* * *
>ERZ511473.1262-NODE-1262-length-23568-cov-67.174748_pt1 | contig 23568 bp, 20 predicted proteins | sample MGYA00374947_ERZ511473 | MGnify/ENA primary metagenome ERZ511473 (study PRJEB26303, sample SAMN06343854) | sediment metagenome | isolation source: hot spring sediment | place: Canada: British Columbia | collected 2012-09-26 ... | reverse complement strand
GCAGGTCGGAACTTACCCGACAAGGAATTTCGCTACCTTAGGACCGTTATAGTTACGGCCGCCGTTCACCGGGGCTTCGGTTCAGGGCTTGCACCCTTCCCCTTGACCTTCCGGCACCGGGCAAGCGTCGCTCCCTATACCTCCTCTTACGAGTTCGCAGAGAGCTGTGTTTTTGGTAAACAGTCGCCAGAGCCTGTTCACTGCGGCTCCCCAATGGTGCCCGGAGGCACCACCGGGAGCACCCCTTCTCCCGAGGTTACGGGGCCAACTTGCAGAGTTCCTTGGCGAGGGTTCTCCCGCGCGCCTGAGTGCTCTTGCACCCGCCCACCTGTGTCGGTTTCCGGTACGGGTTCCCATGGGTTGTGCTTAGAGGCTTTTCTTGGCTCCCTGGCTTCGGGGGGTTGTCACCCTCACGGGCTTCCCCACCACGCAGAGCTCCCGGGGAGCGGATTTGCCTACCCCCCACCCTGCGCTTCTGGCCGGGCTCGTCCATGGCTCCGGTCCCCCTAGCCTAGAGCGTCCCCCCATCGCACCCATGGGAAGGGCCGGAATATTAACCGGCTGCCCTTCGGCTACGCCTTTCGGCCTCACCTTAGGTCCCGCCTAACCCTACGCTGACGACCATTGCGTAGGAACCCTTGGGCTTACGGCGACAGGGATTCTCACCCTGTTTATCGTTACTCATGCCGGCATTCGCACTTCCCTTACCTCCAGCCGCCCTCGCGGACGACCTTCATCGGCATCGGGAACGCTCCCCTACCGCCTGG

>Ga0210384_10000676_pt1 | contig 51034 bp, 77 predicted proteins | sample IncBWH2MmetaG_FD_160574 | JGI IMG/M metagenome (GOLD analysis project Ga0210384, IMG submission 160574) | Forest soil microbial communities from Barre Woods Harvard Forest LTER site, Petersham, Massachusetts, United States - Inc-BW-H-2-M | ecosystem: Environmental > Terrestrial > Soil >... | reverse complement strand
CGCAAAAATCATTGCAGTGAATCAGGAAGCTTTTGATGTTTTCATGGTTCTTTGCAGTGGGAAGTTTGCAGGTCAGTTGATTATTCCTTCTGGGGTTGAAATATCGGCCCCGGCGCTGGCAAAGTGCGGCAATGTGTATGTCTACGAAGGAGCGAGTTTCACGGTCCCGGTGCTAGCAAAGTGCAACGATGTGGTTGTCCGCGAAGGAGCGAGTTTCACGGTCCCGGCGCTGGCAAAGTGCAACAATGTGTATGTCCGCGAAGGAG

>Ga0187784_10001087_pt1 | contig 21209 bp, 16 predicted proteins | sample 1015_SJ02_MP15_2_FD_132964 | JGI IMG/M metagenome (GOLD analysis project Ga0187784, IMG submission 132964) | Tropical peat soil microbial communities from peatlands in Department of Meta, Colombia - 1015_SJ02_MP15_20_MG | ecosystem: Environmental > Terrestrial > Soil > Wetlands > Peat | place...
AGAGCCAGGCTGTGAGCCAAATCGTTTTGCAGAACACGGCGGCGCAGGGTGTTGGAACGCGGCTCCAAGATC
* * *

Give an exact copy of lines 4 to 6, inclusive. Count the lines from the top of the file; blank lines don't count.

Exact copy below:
CGCAAAAATCATTGCAGTGAATCAGGAAGCTTTTGATGTTTTCATGGTTCTTTGCAGTGGGAAGTTTGCAGGTCAGTTGATTATTCCTTCTGGGGTTGAAATATCGGCCCCGGCGCTGGCAAAGTGCGGCAATGTGTATGTCTACGAAGGAGCGAGTTTCACGGTCCCGGTGCTAGCAAAGTGCAACGATGTGGTTGTCCGCGAAGGAGCGAGTTTCACGGTCCCGGCGCTGGCAAAGTGCAACAATGTGTATGTCCGCGAAGGAG

>Ga0187784_10001087_pt1 | contig 21209 bp, 16 predicted proteins | sample 1015_SJ02_MP15_2_FD_132964 | JGI IMG/M metagenome (GOLD analysis project Ga0187784, IMG submission 132964) | Tropical peat soil microbial communities from peatlands in Department of Meta, Colombia - 1015_SJ02_MP15_20_MG | ecosystem: Environmental > Terrestrial > Soil > Wetlands > Peat | place...
AGAGCCAGGCTGTGAGCCAAATCGTTTTGCAGAACACGGCGGCGCAGGGTGTTGGAACGCGGCTCCAAGATC